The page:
Deutsche Gesellschaft
für phänomenologische Forschung

Series | Buch | Kapitel



With the favorable trend regarding survival of cancer in the Western world, there is an increasing focus among patients, clinicians, researchers, and politicians regarding cancer survivors' health and well-being. Their number is rapidly growing and more than 3 % of the adult populations in Western countries have survived cancer for 5 years or more. Cancer survivors are at increased risk for a variety of late effects after treatment, some life-threatening such as secondary cancer and cardiac diseases, others might negatively impact on their daily functioning and quality of life. The latter might include fatigue, anxiety disorders and difficulties returning to work while depression does not seem to be more common among survivors than in the general population. Still, the majority of survivors regain their health and social functioning. The field of cancer survivorship research has been rapidly growing. Models for follow-up care of cancer survivors have been proposed, but how to best integrate the knowledge of the field into clinical practice with adequate follow-up of cancer survivors at risk for developing late effects is still an unsolved question.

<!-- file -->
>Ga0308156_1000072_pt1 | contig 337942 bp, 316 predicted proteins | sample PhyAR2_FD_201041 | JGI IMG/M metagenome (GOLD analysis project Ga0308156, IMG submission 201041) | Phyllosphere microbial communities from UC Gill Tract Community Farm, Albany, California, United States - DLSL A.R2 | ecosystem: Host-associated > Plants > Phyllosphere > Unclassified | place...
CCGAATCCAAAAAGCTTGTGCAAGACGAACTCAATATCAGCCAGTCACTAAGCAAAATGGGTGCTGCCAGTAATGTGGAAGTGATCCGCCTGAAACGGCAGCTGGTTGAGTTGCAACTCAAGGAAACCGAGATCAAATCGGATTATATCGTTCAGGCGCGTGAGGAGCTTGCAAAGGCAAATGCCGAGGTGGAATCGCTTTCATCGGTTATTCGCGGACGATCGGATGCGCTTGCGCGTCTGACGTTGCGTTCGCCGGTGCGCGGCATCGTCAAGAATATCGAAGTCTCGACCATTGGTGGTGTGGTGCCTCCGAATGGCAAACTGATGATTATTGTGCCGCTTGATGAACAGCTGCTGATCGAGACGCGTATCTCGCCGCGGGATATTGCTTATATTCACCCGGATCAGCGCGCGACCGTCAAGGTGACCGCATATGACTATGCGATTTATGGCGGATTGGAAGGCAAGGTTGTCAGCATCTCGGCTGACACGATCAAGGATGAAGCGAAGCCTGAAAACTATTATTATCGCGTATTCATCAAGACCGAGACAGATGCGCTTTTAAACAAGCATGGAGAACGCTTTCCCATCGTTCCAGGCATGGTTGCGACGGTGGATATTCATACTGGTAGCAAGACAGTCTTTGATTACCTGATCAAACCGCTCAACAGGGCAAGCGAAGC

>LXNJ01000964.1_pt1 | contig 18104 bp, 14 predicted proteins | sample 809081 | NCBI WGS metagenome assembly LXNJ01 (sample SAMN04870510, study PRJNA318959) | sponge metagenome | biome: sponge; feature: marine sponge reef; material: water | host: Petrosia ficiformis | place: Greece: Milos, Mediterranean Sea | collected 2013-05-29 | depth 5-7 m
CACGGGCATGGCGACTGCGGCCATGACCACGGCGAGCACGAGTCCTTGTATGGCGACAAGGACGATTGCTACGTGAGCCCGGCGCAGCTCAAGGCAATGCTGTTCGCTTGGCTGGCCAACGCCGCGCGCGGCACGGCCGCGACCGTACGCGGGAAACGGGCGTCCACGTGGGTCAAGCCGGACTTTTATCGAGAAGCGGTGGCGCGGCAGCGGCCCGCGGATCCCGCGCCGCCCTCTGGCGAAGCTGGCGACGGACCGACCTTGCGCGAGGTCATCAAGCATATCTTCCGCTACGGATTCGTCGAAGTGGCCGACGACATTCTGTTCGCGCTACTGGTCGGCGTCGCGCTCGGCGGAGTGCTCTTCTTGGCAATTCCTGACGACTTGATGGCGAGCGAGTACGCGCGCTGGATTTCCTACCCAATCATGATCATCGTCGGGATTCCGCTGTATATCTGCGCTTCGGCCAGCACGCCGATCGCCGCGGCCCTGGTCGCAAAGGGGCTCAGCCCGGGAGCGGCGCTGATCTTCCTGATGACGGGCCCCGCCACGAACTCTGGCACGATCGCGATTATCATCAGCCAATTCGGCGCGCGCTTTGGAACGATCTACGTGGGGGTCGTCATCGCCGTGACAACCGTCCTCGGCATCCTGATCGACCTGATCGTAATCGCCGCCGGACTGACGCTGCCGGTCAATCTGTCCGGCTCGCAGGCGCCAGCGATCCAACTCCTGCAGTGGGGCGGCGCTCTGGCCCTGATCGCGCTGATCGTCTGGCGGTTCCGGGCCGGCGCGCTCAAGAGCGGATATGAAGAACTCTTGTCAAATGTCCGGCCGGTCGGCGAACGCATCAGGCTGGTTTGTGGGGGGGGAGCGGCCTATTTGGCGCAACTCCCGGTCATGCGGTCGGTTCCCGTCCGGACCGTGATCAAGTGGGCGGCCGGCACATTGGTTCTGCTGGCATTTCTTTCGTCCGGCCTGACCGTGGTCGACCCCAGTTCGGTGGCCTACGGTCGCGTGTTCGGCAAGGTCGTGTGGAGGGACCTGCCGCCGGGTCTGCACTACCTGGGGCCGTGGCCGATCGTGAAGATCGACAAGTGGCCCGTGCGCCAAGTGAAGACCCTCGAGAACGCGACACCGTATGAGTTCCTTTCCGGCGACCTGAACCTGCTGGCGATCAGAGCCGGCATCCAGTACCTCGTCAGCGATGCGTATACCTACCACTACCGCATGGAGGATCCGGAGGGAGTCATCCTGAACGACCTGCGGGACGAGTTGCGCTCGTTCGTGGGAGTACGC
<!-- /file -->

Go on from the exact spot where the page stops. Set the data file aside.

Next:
Publication details

Published in:

Goerling Ute (2014) Psycho-oncology. Dordrecht, Springer.

Seiten: 103-120

DOI: 10.1007/978-3-642-40187-9_8


Kiserud Cecilie E., Dahl Alv A., Håvard Loge Jon, Fosså Sophie D. (2014) „Cancer survivorship in adults“, In: U. Goerling (ed.), Psycho-oncology, Dordrecht, Springer, 103–120.